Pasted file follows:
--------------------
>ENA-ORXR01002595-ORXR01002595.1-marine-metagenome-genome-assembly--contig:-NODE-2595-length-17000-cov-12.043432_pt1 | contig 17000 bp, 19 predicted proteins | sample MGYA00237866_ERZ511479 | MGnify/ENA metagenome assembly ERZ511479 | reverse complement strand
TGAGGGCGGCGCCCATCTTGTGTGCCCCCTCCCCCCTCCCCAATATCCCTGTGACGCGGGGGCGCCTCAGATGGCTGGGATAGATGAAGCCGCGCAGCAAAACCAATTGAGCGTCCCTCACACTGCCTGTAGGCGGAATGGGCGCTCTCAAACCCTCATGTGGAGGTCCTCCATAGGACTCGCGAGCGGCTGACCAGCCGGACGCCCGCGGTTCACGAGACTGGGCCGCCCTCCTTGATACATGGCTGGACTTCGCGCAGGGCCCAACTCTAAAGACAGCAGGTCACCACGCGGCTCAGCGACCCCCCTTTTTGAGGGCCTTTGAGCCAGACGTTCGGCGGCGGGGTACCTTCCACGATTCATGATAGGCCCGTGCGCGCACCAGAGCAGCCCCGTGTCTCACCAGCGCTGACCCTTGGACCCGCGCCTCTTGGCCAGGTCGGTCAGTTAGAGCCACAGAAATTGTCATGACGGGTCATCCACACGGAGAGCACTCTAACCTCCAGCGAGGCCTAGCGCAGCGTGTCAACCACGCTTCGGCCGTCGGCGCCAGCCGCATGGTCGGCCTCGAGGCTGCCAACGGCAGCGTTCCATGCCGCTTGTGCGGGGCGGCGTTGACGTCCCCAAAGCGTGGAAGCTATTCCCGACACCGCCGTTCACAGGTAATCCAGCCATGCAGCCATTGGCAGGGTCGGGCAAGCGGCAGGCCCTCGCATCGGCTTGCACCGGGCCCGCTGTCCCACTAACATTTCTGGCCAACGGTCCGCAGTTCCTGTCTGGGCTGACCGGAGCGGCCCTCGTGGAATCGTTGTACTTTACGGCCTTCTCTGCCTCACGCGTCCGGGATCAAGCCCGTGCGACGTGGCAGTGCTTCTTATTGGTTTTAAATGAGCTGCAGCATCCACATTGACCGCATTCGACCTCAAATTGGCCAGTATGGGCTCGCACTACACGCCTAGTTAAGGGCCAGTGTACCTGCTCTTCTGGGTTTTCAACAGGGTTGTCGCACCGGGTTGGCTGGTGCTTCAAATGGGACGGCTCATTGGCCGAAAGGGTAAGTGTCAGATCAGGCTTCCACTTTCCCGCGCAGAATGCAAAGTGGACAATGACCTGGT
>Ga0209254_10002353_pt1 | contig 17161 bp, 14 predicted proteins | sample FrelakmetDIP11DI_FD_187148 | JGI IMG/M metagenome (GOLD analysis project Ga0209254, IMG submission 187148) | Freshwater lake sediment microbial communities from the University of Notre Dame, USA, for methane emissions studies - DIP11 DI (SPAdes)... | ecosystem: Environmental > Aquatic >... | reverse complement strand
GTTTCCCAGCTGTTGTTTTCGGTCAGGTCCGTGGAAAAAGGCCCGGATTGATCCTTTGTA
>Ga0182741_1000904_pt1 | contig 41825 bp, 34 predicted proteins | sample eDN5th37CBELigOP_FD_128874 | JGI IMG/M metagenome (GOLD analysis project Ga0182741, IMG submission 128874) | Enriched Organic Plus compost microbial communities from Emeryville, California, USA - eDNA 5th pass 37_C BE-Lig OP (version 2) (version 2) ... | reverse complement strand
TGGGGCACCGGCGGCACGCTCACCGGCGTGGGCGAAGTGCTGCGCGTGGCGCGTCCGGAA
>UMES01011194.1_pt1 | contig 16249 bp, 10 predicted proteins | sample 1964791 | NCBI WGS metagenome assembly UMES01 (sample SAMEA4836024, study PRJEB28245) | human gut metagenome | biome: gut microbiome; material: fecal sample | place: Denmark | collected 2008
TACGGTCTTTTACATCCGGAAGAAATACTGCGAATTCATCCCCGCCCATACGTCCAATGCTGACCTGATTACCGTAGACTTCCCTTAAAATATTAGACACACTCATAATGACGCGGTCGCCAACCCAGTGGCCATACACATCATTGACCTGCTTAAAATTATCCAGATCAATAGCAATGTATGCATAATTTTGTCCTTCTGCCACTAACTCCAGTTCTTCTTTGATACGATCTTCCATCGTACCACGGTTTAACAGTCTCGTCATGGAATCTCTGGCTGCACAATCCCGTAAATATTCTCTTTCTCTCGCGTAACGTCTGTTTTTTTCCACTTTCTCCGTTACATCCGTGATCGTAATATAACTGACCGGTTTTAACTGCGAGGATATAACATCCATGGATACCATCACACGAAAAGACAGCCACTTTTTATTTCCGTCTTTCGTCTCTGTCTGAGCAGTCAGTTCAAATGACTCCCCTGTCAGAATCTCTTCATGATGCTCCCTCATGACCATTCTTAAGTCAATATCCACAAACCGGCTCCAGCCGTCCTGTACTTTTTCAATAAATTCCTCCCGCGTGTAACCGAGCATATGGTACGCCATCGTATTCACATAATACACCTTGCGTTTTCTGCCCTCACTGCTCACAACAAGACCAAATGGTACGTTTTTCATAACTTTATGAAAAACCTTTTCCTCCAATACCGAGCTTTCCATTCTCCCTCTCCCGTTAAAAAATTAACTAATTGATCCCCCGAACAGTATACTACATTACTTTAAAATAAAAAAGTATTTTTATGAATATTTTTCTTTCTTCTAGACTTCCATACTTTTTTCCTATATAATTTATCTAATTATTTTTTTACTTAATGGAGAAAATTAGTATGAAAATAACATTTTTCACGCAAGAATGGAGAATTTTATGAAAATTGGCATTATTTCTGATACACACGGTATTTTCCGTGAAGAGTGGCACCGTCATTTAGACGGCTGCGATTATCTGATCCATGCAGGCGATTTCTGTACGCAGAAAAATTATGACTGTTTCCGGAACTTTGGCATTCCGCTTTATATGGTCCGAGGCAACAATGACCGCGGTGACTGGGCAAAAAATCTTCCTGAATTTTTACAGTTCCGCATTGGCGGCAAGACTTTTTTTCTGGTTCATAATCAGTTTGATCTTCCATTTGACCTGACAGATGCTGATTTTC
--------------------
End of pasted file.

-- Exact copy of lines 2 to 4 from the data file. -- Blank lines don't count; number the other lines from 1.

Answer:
TGAGGGCGGCGCCCATCTTGTGTGCCCCCTCCCCCCTCCCCAATATCCCTGTGACGCGGGGGCGCCTCAGATGGCTGGGATAGATGAAGCCGCGCAGCAAAACCAATTGAGCGTCCCTCACACTGCCTGTAGGCGGAATGGGCGCTCTCAAACCCTCATGTGGAGGTCCTCCATAGGACTCGCGAGCGGCTGACCAGCCGGACGCCCGCGGTTCACGAGACTGGGCCGCCCTCCTTGATACATGGCTGGACTTCGCGCAGGGCCCAACTCTAAAGACAGCAGGTCACCACGCGGCTCAGCGACCCCCCTTTTTGAGGGCCTTTGAGCCAGACGTTCGGCGGCGGGGTACCTTCCACGATTCATGATAGGCCCGTGCGCGCACCAGAGCAGCCCCGTGTCTCACCAGCGCTGACCCTTGGACCCGCGCCTCTTGGCCAGGTCGGTCAGTTAGAGCCACAGAAATTGTCATGACGGGTCATCCACACGGAGAGCACTCTAACCTCCAGCGAGGCCTAGCGCAGCGTGTCAACCACGCTTCGGCCGTCGGCGCCAGCCGCATGGTCGGCCTCGAGGCTGCCAACGGCAGCGTTCCATGCCGCTTGTGCGGGGCGGCGTTGACGTCCCCAAAGCGTGGAAGCTATTCCCGACACCGCCGTTCACAGGTAATCCAGCCATGCAGCCATTGGCAGGGTCGGGCAAGCGGCAGGCCCTCGCATCGGCTTGCACCGGGCCCGCTGTCCCACTAACATTTCTGGCCAACGGTCCGCAGTTCCTGTCTGGGCTGACCGGAGCGGCCCTCGTGGAATCGTTGTACTTTACGGCCTTCTCTGCCTCACGCGTCCGGGATCAAGCCCGTGCGACGTGGCAGTGCTTCTTATTGGTTTTAAATGAGCTGCAGCATCCACATTGACCGCATTCGACCTCAAATTGGCCAGTATGGGCTCGCACTACACGCCTAGTTAAGGGCCAGTGTACCTGCTCTTCTGGGTTTTCAACAGGGTTGTCGCACCGGGTTGGCTGGTGCTTCAAATGGGACGGCTCATTGGCCGAAAGGGTAAGTGTCAGATCAGGCTTCCACTTTCCCGCGCAGAATGCAAAGTGGACAATGACCTGGT
>Ga0209254_10002353_pt1 | contig 17161 bp, 14 predicted proteins | sample FrelakmetDIP11DI_FD_187148 | JGI IMG/M metagenome (GOLD analysis project Ga0209254, IMG submission 187148) | Freshwater lake sediment microbial communities from the University of Notre Dame, USA, for methane emissions studies - DIP11 DI (SPAdes)... | ecosystem: Environmental > Aquatic >... | reverse complement strand
GTTTCCCAGCTGTTGTTTTCGGTCAGGTCCGTGGAAAAAGGCCCGGATTGATCCTTTGTA